Indiana beach fronts face erosion

August 15, 2019

Indiana’s beaches along Lake Michigan have faced dramatic erosion in the last decade, according to the Statehouse File.

The erosion is caused by rising water levels in Lake Michigan, threatening recreational areas around the Indiana Dunes.

With more than 3 million visitors each year, the Indiana Dunes National Park is a major Indiana attraction, ranking just below Yellowstone National Park in terms of tourism. Visitors to these areas generate more than $111 million in revenue each year, the Statehouse File reports.

The Indiana Department of Natural Resources is exploring solutions to the erosion, including adding sand to the affected beaches in a process called nourishment. Between 2011 and 2018, the DNR added thousands of tons of sand in an effort to slow the progress of the erosion.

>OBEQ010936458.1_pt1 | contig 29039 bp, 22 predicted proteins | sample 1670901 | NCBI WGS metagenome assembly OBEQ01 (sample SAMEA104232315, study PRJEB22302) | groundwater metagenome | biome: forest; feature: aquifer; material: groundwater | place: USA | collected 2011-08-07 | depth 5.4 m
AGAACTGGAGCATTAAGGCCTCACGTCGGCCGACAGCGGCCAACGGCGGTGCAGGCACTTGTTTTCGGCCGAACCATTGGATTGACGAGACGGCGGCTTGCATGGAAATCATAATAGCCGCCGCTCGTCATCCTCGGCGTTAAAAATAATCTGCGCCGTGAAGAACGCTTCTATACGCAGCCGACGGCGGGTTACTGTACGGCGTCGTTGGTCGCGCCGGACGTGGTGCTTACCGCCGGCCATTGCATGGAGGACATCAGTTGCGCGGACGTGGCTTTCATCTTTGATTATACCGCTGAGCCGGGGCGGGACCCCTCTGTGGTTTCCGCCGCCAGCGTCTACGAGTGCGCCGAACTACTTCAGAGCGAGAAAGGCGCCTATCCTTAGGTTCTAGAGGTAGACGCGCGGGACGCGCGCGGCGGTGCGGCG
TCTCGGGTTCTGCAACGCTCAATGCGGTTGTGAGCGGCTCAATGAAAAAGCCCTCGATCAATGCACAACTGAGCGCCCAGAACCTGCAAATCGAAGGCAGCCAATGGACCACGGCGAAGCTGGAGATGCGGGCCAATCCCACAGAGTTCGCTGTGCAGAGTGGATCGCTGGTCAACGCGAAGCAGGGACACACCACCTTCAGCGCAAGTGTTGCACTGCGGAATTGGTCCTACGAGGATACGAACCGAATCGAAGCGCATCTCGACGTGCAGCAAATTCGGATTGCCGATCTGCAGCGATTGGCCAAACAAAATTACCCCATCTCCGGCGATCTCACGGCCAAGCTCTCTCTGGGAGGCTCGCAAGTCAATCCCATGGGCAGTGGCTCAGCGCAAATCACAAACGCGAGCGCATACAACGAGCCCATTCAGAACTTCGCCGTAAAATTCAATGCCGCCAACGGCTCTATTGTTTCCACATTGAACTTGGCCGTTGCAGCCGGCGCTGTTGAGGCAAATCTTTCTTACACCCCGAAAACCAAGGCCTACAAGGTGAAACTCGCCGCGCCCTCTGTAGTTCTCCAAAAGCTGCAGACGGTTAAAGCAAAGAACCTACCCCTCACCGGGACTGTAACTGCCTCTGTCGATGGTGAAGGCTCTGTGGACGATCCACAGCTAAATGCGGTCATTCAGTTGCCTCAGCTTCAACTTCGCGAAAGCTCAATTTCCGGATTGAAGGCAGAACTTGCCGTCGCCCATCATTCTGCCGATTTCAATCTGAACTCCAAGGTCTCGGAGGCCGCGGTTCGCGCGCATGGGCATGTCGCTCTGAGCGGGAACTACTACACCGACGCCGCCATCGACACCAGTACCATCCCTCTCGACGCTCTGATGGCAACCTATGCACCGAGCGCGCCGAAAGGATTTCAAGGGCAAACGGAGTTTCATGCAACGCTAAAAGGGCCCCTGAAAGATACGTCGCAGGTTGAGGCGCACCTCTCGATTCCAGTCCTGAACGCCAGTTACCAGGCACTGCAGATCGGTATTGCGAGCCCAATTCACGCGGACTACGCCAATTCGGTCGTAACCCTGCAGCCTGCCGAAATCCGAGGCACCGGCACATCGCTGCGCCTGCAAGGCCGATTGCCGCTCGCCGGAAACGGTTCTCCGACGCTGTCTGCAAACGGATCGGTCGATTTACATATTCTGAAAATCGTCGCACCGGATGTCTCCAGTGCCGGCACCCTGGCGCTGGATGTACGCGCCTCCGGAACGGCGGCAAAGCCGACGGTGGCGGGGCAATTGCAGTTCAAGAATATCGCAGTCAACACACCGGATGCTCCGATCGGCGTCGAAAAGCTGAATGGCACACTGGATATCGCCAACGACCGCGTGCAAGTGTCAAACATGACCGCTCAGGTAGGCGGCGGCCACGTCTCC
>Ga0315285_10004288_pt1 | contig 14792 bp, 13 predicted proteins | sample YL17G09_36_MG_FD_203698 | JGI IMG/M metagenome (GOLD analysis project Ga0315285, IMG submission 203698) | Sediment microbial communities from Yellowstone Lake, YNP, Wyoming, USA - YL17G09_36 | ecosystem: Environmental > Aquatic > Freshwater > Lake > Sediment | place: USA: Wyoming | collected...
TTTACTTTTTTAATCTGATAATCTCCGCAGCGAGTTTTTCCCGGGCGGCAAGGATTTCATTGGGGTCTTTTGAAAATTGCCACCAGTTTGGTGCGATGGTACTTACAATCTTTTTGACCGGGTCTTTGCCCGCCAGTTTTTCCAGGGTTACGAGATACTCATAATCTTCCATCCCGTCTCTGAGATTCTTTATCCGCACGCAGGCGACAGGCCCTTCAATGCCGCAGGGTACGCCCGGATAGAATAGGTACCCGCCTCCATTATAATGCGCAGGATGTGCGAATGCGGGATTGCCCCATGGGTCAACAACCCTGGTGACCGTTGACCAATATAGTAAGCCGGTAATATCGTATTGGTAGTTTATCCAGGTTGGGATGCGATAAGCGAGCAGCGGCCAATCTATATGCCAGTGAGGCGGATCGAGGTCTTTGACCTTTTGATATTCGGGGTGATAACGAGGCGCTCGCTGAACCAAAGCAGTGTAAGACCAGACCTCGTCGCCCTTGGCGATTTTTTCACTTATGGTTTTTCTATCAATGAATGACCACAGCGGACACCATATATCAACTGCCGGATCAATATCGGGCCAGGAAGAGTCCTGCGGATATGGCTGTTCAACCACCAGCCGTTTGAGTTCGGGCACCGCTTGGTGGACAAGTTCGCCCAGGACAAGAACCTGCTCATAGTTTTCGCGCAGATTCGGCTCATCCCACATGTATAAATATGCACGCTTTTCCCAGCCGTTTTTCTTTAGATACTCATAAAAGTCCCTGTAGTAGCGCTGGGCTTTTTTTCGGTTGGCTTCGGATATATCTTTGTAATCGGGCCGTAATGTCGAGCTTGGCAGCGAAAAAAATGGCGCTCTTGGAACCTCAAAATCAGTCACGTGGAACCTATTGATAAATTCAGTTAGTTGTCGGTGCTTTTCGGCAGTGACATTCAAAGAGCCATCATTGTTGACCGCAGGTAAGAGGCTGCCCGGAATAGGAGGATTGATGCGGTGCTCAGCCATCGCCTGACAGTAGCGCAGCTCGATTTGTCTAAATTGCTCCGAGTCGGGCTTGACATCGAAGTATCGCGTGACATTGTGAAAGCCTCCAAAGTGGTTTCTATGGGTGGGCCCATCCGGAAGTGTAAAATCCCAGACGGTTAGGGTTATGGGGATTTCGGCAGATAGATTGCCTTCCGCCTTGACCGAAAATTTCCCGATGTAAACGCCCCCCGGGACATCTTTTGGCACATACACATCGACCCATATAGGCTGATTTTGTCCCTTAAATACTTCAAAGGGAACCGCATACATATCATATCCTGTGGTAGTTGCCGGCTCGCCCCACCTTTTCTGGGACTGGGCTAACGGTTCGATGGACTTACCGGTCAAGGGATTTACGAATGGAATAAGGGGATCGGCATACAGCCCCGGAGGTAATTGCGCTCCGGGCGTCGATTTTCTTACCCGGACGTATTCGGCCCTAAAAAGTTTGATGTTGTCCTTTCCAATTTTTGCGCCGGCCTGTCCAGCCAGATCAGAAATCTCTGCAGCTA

The Army Corps of Engineers is looking into launching a $1-million investigation spanning two or three years. By the end of that period, the study would identify a cause and solution.

The Dunes are home to valuable plant and animal life, including 1,130 species of plants, 352 species of birds, 46 species of mammals, 23 species of reptiles and 18 species of amphibians.

Indiana beach fronts face erosion